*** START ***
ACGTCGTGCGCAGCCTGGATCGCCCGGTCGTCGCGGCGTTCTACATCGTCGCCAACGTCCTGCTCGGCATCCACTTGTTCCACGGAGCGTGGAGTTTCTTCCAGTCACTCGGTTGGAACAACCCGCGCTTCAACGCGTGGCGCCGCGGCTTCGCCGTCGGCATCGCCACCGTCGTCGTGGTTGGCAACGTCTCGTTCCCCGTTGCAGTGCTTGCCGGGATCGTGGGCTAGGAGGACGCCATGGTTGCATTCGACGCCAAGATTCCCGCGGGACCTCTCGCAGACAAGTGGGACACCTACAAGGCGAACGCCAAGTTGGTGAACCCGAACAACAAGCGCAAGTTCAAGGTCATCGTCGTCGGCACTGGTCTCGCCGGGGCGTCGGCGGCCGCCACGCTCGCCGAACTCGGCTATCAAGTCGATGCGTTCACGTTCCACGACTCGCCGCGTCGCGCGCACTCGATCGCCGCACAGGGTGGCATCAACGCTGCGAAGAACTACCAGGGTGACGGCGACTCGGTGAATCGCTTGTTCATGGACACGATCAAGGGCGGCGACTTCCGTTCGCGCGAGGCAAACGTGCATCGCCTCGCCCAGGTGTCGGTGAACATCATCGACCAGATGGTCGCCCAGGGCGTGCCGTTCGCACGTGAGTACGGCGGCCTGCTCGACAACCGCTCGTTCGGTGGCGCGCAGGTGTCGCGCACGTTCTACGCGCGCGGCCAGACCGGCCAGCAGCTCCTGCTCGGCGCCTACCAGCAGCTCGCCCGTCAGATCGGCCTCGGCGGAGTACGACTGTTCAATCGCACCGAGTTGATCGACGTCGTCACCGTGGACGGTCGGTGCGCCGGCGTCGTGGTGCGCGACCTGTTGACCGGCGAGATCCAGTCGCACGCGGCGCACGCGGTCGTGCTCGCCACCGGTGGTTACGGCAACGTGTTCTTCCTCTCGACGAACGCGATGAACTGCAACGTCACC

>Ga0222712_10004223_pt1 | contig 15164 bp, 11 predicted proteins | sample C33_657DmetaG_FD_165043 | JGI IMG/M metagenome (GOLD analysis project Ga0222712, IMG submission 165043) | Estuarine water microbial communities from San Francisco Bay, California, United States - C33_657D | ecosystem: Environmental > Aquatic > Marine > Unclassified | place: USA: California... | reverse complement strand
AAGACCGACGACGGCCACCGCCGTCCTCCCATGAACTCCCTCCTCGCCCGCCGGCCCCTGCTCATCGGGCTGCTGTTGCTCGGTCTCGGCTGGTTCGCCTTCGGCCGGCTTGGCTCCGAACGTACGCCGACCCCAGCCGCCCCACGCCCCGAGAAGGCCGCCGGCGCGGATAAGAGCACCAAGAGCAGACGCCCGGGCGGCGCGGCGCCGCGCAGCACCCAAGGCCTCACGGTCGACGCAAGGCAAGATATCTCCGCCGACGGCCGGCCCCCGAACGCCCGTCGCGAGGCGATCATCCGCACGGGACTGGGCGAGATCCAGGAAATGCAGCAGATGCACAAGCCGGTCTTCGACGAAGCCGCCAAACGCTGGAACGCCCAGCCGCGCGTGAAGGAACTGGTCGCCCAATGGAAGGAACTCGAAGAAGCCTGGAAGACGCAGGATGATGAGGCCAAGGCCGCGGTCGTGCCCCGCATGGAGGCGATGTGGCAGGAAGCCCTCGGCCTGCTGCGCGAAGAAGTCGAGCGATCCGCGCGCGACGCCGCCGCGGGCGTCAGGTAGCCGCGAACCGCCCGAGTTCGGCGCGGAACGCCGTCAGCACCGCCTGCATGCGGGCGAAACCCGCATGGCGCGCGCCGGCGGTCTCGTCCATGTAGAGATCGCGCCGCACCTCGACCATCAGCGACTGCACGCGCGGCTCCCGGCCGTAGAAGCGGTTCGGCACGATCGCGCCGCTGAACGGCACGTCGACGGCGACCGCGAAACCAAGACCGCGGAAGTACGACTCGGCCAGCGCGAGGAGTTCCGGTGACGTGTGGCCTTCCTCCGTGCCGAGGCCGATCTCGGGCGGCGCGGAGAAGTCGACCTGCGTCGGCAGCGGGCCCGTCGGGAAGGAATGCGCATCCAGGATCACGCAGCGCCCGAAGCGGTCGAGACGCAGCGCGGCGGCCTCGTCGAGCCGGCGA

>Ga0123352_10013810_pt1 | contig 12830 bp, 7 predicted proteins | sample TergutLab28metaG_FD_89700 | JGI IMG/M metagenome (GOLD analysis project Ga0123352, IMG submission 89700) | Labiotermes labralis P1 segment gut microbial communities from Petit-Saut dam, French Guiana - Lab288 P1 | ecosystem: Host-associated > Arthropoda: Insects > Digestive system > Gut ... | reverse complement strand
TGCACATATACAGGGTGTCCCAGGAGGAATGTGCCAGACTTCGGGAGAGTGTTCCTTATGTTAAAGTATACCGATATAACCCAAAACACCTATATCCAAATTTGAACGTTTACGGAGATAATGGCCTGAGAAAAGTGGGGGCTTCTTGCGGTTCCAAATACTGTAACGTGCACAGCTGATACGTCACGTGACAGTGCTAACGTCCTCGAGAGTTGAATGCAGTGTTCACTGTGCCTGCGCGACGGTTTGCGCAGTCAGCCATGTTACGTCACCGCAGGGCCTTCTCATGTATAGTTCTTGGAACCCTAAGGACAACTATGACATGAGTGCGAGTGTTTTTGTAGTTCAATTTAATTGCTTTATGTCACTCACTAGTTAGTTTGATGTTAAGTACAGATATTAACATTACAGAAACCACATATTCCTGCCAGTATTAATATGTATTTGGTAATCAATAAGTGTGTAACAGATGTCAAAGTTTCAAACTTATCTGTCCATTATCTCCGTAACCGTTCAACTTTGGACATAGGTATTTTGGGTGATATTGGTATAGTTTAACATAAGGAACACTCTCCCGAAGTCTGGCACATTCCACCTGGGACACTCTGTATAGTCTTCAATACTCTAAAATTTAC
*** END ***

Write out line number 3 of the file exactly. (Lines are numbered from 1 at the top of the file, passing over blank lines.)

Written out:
AAGACCGACGACGGCCACCGCCGTCCTCCCATGAACTCCCTCCTCGCCCGCCGGCCCCTGCTCATCGGGCTGCTGTTGCTCGGTCTCGGCTGGTTCGCCTTCGGCCGGCTTGGCTCCGAACGTACGCCGACCCCAGCCGCCCCACGCCCCGAGAAGGCCGCCGGCGCGGATAAGAGCACCAAGAGCAGACGCCCGGGCGGCGCGGCGCCGCGCAGCACCCAAGGCCTCACGGTCGACGCAAGGCAAGATATCTCCGCCGACGGCCGGCCCCCGAACGCCCGTCGCGAGGCGATCATCCGCACGGGACTGGGCGAGATCCAGGAAATGCAGCAGATGCACAAGCCGGTCTTCGACGAAGCCGCCAAACGCTGGAACGCCCAGCCGCGCGTGAAGGAACTGGTCGCCCAATGGAAGGAACTCGAAGAAGCCTGGAAGACGCAGGATGATGAGGCCAAGGCCGCGGTCGTGCCCCGCATGGAGGCGATGTGGCAGGAAGCCCTCGGCCTGCTGCGCGAAGAAGTCGAGCGATCCGCGCGCGACGCCGCCGCGGGCGTCAGGTAGCCGCGAACCGCCCGAGTTCGGCGCGGAACGCCGTCAGCACCGCCTGCATGCGGGCGAAACCCGCATGGCGCGCGCCGGCGGTCTCGTCCATGTAGAGATCGCGCCGCACCTCGACCATCAGCGACTGCACGCGCGGCTCCCGGCCGTAGAAGCGGTTCGGCACGATCGCGCCGCTGAACGGCACGTCGACGGCGACCGCGAAACCAAGACCGCGGAAGTACGACTCGGCCAGCGCGAGGAGTTCCGGTGACGTGTGGCCTTCCTCCGTGCCGAGGCCGATCTCGGGCGGCGCGGAGAAGTCGACCTGCGTCGGCAGCGGGCCCGTCGGGAAGGAATGCGCATCCAGGATCACGCAGCGCCCGAAGCGGTCGAGACGCAGCGCGGCGGCCTCGTCGAGCCGGCGA